Quality - Yes I think this is a great idea for many reasons. In part due to the inflation comment above and also due to Charlie Monger’s ROCE comment that over the long term it is difficult to get a return over the long run without a decent ROCE and initial valuation matters less over time (provided the initial long-term investment thesis is correct!).

FTSE all-share tracker - Probably good if someone doesn’t spend much time analysing companies however there is an awful lot of dross/zombie companies are in the mix here which I would never commit capital to !!

Ben

Hi Ben

Many thanks for the reply.

Sorry, my fault – I did not explain the whole story in the original post.

Cash is basically a default option while certain investor friends await a market meltdown and hope to have the opportunity to pile in at bargain prices. So I would suggest this ‘investment’ horizon is perhaps 2-3 years – although who knows what long-term ramifications the pandemic will eventually bring to the market. Same plan with gold, but with the chance of a positive return in the meantime.

FTSE – this was a benchmark to compare how the different themes perform. I think for a tracker investor, a global/S&P 500 index would be more suitable for the zombie reason mentioned.

PHNX – not a sector where I really understand the accounts and what exactly is going on.

I remain invested in the market, and have bought a Nasdaq tracker for my son’s pension in March/April based on accelerated tech trends.

I just think going into cash/gold seems too drastic – although many ‘quality’ companies have cut their dividends (e.g. Rightmove, James Halstead, Quartix, etc), so maybe this downturn really is different.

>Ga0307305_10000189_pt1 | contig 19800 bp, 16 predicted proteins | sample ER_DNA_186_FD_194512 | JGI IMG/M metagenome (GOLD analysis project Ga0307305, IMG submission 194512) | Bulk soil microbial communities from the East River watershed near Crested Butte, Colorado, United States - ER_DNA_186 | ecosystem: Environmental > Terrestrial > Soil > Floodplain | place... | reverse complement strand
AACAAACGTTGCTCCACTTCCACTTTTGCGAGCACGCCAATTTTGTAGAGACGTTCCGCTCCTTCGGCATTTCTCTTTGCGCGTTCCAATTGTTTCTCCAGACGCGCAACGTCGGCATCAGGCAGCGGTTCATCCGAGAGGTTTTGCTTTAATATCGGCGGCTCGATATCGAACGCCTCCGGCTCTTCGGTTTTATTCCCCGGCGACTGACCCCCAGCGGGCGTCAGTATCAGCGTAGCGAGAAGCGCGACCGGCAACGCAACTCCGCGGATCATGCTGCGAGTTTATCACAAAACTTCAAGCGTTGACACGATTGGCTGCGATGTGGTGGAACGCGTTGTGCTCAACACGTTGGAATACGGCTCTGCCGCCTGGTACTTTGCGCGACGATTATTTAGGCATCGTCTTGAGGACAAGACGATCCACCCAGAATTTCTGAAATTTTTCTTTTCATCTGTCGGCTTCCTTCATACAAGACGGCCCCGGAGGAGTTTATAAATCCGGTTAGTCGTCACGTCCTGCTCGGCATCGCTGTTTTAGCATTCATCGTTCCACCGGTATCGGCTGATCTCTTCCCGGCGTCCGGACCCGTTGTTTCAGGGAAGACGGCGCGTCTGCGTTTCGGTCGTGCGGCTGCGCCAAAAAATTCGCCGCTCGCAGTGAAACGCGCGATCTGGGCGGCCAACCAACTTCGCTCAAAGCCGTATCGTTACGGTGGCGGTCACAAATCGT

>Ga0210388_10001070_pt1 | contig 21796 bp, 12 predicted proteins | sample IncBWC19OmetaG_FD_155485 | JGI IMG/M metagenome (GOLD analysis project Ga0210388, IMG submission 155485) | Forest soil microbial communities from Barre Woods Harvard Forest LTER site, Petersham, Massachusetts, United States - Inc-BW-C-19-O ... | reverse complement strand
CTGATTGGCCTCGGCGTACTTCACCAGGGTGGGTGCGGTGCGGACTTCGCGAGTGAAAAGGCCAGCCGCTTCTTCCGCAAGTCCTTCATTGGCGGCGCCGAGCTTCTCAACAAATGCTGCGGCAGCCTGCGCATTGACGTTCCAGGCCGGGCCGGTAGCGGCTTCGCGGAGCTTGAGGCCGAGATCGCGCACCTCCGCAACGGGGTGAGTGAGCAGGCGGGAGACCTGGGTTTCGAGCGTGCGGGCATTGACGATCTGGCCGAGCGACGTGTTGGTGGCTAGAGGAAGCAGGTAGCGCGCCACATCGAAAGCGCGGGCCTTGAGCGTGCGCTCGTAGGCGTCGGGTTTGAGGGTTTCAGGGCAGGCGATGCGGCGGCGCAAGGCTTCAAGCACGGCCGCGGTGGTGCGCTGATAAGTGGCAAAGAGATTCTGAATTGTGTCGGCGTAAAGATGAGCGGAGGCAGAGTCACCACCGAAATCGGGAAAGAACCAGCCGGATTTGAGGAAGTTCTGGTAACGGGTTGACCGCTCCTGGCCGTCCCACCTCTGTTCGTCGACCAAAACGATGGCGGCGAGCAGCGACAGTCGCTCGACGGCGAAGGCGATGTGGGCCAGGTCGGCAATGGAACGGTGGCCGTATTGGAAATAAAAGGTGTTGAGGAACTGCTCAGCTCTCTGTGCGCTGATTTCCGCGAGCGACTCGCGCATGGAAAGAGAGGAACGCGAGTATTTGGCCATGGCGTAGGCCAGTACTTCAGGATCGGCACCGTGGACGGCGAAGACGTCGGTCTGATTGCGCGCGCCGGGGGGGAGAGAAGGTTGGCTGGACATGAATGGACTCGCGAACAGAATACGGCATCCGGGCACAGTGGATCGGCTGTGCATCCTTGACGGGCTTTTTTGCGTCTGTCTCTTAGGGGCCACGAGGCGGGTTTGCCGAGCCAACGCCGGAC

Maynard

Maybe it is only different this time because everything shut down on a sixpence. I think, as last time, the strong companies will get stronger and the ones which should have disappeared in 2009 will go out of business this time and we will have a stronger econmy for it on the end. Schumpeter’s creative distruction if you like!

If I got out of the market I would never know when to get back in giving me more problems. This would just make life harder for me with more decisions to make. For example my tech portfolio was down 25% and is now up 20% I. E. Up over 45% from the low point- crazy times indeed!!

The other thing is missing the few best days by being in cash or gold would hugely reduce returns, so that is another risk to switching out of shares…

I don’t personally think it is different this time - it’s the same thing with a cruel twist but I may be wrong…

Obviously everyone should DYOR as they used to say on The Motley Fool! lol

Agreed. I have some experience of getting out of the market. I sold all my shares in the autumn of 2007, although the prompt was not so much predicting a huge market crash but being ready for a possible huge property crash (which did not really happen). So I made the right investing decision for sort of the wrong reason. I do recall during late 2008 being tempted to invest again, but the market then went on to fall lower by March 2009. I also recall the market rebounding very quickly from the bottom, although I did not know it was the bottom at the time. I am pretty sure most deliberate ‘go into cash-ers’ i) sell everything too early, ii) sell everything too often and iii) remain too bearish for far too long.

Maynard

Wow! It must have saved you a packet (being right for the wrong reasons and getting out of the market!) Congrats! We all need a little luck, I think

In my experience stop losses (for getting into cash) can mean stop profits in the long term, so I just try to look at the underlying business performance, but it is mentally hard to do !